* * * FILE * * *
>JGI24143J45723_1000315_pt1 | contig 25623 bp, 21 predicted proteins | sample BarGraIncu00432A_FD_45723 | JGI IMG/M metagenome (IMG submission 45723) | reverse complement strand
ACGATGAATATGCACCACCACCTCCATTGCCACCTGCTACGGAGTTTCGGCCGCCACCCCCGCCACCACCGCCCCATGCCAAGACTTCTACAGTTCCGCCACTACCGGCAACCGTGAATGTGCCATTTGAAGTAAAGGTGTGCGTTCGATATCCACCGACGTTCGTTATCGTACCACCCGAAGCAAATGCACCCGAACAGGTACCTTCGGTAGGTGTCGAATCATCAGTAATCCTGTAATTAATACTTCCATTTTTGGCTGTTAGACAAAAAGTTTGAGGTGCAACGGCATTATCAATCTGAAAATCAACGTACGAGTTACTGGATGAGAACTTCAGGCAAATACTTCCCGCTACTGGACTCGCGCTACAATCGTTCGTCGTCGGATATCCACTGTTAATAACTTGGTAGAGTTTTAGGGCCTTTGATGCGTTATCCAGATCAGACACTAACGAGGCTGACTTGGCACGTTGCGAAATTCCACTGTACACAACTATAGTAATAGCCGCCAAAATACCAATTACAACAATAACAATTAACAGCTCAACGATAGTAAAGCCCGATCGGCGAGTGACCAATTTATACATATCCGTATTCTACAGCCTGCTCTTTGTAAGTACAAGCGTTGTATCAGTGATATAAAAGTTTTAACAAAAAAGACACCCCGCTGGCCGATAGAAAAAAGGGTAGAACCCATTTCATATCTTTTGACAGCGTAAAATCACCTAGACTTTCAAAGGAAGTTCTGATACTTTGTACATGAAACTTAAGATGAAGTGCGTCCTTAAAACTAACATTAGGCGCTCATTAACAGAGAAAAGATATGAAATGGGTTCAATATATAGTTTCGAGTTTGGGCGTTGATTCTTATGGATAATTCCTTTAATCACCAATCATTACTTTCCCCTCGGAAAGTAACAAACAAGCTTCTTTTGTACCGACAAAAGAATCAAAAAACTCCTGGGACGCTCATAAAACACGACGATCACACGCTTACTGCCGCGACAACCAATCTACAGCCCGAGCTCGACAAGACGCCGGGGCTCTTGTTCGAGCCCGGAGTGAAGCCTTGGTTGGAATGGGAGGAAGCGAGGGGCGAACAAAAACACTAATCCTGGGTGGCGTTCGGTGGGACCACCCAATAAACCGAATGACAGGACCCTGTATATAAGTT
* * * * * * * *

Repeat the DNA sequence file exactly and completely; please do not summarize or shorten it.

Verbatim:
>JGI24143J45723_1000315_pt1 | contig 25623 bp, 21 predicted proteins | sample BarGraIncu00432A_FD_45723 | JGI IMG/M metagenome (IMG submission 45723) | reverse complement strand
ACGATGAATATGCACCACCACCTCCATTGCCACCTGCTACGGAGTTTCGGCCGCCACCCCCGCCACCACCGCCCCATGCCAAGACTTCTACAGTTCCGCCACTACCGGCAACCGTGAATGTGCCATTTGAAGTAAAGGTGTGCGTTCGATATCCACCGACGTTCGTTATCGTACCACCCGAAGCAAATGCACCCGAACAGGTACCTTCGGTAGGTGTCGAATCATCAGTAATCCTGTAATTAATACTTCCATTTTTGGCTGTTAGACAAAAAGTTTGAGGTGCAACGGCATTATCAATCTGAAAATCAACGTACGAGTTACTGGATGAGAACTTCAGGCAAATACTTCCCGCTACTGGACTCGCGCTACAATCGTTCGTCGTCGGATATCCACTGTTAATAACTTGGTAGAGTTTTAGGGCCTTTGATGCGTTATCCAGATCAGACACTAACGAGGCTGACTTGGCACGTTGCGAAATTCCACTGTACACAACTATAGTAATAGCCGCCAAAATACCAATTACAACAATAACAATTAACAGCTCAACGATAGTAAAGCCCGATCGGCGAGTGACCAATTTATACATATCCGTATTCTACAGCCTGCTCTTTGTAAGTACAAGCGTTGTATCAGTGATATAAAAGTTTTAACAAAAAAGACACCCCGCTGGCCGATAGAAAAAAGGGTAGAACCCATTTCATATCTTTTGACAGCGTAAAATCACCTAGACTTTCAAAGGAAGTTCTGATACTTTGTACATGAAACTTAAGATGAAGTGCGTCCTTAAAACTAACATTAGGCGCTCATTAACAGAGAAAAGATATGAAATGGGTTCAATATATAGTTTCGAGTTTGGGCGTTGATTCTTATGGATAATTCCTTTAATCACCAATCATTACTTTCCCCTCGGAAAGTAACAAACAAGCTTCTTTTGTACCGACAAAAGAATCAAAAAACTCCTGGGACGCTCATAAAACACGACGATCACACGCTTACTGCCGCGACAACCAATCTACAGCCCGAGCTCGACAAGACGCCGGGGCTCTTGTTCGAGCCCGGAGTGAAGCCTTGGTTGGAATGGGAGGAAGCGAGGGGCGAACAAAAACACTAATCCTGGGTGGCGTTCGGTGGGACCACCCAATAAACCGAATGACAGGACCCTGTATATAAGTT